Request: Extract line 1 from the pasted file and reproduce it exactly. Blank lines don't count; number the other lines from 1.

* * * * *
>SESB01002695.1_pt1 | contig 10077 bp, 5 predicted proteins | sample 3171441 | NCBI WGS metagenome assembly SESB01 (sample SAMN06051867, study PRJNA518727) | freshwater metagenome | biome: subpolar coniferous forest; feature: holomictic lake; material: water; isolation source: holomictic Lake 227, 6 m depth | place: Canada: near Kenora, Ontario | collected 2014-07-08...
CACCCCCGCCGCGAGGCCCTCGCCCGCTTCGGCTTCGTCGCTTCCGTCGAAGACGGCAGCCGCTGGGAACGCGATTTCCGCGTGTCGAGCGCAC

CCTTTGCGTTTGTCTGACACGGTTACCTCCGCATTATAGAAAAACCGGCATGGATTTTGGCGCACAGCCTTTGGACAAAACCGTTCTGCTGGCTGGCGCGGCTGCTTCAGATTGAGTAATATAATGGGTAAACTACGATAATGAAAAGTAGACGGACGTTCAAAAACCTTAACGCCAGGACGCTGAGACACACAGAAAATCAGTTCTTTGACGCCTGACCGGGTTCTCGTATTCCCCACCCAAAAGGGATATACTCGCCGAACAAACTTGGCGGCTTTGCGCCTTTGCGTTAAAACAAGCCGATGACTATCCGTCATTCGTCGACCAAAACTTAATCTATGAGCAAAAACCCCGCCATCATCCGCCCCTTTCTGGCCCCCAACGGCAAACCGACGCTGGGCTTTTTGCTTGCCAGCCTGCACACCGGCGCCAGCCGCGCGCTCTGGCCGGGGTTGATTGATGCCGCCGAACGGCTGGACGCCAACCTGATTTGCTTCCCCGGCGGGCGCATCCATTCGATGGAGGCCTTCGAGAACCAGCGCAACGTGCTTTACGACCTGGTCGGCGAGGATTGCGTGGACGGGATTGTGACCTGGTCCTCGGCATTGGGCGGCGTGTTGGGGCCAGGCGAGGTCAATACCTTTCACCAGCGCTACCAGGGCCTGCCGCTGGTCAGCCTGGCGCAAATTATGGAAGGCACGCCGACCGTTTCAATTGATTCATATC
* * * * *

>SESB01002695.1_pt1 | contig 10077 bp, 5 predicted proteins | sample 3171441 | NCBI WGS metagenome assembly SESB01 (sample SAMN06051867, study PRJNA518727) | freshwater metagenome | biome: subpolar coniferous forest; feature: holomictic lake; material: water; isolation source: holomictic Lake 227, 6 m depth | place: Canada: near Kenora, Ontario | collected 2014-07-08...